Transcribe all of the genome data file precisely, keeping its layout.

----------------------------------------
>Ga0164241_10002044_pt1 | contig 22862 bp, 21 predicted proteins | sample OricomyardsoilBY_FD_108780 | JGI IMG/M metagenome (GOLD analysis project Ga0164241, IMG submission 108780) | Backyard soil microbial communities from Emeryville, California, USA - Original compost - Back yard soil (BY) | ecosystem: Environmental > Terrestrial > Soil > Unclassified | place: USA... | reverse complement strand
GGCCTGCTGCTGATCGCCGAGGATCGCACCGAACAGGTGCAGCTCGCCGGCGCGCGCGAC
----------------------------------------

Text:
>Ga0164241_10002044_pt1 | contig 22862 bp, 21 predicted proteins | sample OricomyardsoilBY_FD_108780 | JGI IMG/M metagenome (GOLD analysis project Ga0164241, IMG submission 108780) | Backyard soil microbial communities from Emeryville, California, USA - Original compost - Back yard soil (BY) | ecosystem: Environmental > Terrestrial > Soil > Unclassified | place: USA... | reverse complement strand
GGCCTGCTGCTGATCGCCGAGGATCGCACCGAACAGGTGCAGCTCGCCGGCGCGCGCGAC